“The biggest challenge to communication lies with the various inconsistencies of systems used in complex healthcare environments, and we’re starting to see people move toward uniformity,” Brauser said. “It’s important that no matter how the radiologists might dictate the report,  or who the report is from, that the referring physician be able to readily see what’s indicated.”

In addition to implementing a product that is compatible with almost any system and standardizing your reports, 60 percent of referring physician’s surveyed in Sectra’s report indicated 3D visualization would improve communication. Presenting findings this way would be one strategy for enhancing their ability to present and explain results to patients, they said.

To read the remainder of the story at its original location: http://www.diagnosticimaging.com/practice-management/how-radiologists-can-improve-communication-referrers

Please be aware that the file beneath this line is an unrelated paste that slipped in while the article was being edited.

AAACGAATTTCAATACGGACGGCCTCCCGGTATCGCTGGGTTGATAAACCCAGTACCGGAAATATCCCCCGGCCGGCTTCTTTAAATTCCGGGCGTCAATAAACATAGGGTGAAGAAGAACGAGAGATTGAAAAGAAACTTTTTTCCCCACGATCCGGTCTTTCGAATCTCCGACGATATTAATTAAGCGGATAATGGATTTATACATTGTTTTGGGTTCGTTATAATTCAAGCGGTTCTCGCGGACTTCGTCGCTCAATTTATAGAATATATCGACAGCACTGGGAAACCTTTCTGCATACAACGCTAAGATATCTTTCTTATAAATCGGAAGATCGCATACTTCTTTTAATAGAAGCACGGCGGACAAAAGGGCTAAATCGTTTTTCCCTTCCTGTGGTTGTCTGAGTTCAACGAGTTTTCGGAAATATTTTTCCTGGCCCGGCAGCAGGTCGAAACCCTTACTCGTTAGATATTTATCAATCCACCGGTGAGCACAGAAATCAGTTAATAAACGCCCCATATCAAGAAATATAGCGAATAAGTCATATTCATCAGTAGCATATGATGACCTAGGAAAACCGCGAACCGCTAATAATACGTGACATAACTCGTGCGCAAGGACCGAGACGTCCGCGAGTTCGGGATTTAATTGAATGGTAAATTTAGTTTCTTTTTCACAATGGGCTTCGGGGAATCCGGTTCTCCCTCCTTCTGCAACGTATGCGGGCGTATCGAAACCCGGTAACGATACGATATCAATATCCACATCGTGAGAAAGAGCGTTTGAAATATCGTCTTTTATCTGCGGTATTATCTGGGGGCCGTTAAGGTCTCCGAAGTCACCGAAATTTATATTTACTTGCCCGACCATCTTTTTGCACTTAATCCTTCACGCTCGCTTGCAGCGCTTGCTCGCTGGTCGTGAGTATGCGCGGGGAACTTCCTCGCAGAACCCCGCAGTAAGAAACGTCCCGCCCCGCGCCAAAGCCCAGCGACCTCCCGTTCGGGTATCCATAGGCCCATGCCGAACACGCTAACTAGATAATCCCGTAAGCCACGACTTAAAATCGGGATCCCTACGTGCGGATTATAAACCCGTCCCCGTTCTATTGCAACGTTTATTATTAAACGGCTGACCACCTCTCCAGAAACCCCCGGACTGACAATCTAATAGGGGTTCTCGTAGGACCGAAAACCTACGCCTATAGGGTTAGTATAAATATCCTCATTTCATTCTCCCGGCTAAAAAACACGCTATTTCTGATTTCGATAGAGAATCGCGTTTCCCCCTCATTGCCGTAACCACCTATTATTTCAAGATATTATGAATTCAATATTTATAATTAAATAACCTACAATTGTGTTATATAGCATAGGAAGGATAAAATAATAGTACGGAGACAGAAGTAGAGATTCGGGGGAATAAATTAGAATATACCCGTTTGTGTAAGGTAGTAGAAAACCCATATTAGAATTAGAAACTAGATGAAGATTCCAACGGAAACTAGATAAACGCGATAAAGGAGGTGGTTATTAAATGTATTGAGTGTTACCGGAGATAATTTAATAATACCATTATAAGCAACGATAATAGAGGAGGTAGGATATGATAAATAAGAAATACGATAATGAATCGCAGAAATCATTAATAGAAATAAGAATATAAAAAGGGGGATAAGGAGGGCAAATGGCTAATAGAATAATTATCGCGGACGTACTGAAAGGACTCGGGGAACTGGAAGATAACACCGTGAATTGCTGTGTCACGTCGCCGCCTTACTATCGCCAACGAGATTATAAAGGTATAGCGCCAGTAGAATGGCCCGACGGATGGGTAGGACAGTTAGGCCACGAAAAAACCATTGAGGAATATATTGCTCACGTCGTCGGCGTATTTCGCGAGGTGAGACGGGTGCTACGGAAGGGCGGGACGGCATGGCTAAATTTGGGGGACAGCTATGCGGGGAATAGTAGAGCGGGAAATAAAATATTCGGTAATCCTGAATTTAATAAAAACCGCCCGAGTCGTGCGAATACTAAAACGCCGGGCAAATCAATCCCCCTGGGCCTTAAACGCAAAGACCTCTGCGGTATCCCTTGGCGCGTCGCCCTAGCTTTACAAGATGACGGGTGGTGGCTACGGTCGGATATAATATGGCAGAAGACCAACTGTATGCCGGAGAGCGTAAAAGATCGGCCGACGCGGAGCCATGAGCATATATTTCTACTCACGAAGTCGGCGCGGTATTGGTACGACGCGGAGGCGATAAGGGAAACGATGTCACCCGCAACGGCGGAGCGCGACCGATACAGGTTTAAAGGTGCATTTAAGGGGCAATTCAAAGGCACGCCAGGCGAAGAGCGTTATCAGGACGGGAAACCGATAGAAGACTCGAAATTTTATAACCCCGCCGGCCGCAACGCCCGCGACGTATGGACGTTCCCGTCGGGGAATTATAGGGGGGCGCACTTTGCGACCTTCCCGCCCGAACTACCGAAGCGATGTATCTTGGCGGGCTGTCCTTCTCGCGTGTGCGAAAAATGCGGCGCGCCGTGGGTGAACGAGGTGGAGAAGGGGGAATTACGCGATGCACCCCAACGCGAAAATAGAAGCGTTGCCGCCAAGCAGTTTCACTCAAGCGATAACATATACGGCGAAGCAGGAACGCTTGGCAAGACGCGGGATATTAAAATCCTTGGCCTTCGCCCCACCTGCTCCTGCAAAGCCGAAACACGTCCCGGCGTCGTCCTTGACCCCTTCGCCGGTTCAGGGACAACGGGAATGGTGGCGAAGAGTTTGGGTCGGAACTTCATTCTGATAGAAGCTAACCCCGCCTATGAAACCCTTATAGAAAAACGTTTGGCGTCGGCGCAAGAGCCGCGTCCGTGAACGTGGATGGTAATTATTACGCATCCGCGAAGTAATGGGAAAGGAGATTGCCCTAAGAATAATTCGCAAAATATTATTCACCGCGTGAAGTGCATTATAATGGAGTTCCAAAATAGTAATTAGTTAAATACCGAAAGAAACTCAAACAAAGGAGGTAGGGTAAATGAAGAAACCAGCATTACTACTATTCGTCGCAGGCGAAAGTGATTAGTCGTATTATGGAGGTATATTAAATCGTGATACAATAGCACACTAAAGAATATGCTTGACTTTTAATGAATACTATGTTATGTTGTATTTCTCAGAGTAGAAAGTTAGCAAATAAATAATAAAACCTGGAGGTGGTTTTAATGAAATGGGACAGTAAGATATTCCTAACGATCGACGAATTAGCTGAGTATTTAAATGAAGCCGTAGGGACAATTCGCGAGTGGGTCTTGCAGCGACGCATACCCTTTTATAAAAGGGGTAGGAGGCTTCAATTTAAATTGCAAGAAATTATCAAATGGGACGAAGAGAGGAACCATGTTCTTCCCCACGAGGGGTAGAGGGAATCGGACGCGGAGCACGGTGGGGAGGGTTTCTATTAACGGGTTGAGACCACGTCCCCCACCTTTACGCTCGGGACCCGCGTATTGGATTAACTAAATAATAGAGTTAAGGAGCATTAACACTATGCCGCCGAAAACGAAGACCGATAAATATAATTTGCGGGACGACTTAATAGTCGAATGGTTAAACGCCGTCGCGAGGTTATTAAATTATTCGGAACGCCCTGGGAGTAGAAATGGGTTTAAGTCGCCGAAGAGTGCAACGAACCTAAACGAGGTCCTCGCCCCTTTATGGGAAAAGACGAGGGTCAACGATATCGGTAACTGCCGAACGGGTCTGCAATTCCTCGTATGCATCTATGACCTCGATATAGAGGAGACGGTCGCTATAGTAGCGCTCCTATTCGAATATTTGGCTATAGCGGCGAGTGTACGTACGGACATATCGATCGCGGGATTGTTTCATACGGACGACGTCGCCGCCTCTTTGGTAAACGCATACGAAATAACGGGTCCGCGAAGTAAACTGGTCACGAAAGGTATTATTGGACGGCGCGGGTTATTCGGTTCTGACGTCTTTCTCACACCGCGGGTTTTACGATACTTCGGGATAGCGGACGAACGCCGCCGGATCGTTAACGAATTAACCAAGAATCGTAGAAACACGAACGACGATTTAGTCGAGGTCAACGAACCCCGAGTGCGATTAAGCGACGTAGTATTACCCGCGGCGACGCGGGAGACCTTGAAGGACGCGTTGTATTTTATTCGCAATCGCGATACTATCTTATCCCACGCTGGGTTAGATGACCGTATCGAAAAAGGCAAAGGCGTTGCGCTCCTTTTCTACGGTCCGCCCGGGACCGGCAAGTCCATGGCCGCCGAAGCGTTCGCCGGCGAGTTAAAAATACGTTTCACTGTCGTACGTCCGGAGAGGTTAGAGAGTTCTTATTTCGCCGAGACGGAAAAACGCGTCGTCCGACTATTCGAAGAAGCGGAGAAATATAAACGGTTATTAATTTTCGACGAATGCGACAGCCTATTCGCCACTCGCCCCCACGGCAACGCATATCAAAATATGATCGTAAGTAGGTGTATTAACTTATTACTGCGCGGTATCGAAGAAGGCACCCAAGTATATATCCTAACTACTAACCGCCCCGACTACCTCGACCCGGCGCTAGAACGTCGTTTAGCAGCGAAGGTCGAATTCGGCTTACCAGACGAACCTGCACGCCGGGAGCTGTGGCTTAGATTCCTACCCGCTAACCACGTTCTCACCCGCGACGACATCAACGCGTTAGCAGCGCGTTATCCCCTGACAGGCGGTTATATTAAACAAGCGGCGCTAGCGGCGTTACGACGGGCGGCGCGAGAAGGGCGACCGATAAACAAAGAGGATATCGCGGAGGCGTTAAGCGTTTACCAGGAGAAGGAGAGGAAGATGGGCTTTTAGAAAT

March 8, 2013 Posted by | Healthcare | , , , , , , , , , , , , , , , , | Leave a comment

Radiology in 2013: The Year of Imaging Software

Published on the Jan. 3, 2013 Diagnostic Imaging website

By Whitney L.J. Howell

For radiologists and radiology vendors, the past 12 months have centered on health care reform – would the U.S. Supreme Court uphold the law, and if it did, what would it all mean? With the court’s decision, at least part of that question has been answered. Now, the industry has turned its focus to what can be done in the next year to make practice more efficient and improve how its providers interact with other specialties.

One of the biggest strategies for accomplishing this goal will be the implementation and use of new software offerings, experts say. The increasing use of more complex information in radiology practice has necessitated intelligent systems to more effectively capture and analyze data. Whether the new products impact work flow or patient care, new software developments will play an integral role in how you obtain, analyze, and share images in the future.